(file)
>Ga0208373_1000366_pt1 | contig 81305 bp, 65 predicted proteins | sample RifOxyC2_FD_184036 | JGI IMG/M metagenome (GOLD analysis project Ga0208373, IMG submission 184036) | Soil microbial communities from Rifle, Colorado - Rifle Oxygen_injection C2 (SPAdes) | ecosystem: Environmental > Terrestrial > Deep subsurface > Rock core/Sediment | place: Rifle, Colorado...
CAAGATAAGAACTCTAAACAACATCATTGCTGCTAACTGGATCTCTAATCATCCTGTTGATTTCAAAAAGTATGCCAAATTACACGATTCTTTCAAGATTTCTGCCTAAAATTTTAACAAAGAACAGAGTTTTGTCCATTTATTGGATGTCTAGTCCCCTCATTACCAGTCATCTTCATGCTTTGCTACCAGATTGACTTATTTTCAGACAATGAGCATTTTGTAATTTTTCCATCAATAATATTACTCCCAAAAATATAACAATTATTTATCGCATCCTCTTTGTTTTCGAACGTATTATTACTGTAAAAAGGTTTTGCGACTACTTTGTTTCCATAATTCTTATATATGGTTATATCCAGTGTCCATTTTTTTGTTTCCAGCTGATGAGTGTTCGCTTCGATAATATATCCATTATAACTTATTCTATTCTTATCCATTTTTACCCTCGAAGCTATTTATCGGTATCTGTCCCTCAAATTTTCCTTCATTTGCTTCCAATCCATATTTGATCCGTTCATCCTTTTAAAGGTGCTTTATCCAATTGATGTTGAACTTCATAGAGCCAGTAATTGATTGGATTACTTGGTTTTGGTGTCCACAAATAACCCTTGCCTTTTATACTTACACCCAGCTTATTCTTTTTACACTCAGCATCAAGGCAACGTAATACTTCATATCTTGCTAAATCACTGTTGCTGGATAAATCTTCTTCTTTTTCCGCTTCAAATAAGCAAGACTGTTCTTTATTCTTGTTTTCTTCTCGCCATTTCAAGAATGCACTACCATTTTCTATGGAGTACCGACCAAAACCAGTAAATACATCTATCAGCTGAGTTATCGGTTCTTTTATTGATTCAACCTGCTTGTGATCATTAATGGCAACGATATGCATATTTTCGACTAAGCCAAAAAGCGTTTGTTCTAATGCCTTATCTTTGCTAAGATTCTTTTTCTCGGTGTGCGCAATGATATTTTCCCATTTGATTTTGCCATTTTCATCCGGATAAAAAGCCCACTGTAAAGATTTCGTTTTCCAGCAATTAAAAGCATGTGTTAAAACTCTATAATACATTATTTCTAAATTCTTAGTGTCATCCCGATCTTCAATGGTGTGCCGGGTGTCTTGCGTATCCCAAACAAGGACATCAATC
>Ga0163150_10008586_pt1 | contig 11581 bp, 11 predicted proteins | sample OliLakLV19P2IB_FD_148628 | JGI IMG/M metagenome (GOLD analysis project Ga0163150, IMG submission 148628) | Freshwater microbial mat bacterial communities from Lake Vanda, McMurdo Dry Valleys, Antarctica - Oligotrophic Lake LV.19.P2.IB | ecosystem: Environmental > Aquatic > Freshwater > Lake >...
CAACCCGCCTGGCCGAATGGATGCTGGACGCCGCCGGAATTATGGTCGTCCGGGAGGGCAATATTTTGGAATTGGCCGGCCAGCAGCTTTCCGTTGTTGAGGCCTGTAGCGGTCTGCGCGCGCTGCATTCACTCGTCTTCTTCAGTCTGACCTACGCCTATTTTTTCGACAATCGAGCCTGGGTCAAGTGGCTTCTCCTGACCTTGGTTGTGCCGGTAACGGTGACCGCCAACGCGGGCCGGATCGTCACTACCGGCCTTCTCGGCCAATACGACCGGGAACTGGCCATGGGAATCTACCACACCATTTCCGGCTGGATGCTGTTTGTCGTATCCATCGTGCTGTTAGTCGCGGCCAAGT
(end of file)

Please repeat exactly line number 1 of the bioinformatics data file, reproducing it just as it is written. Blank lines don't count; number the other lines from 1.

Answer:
>Ga0208373_1000366_pt1 | contig 81305 bp, 65 predicted proteins | sample RifOxyC2_FD_184036 | JGI IMG/M metagenome (GOLD analysis project Ga0208373, IMG submission 184036) | Soil microbial communities from Rifle, Colorado - Rifle Oxygen_injection C2 (SPAdes) | ecosystem: Environmental > Terrestrial > Deep subsurface > Rock core/Sediment | place: Rifle, Colorado...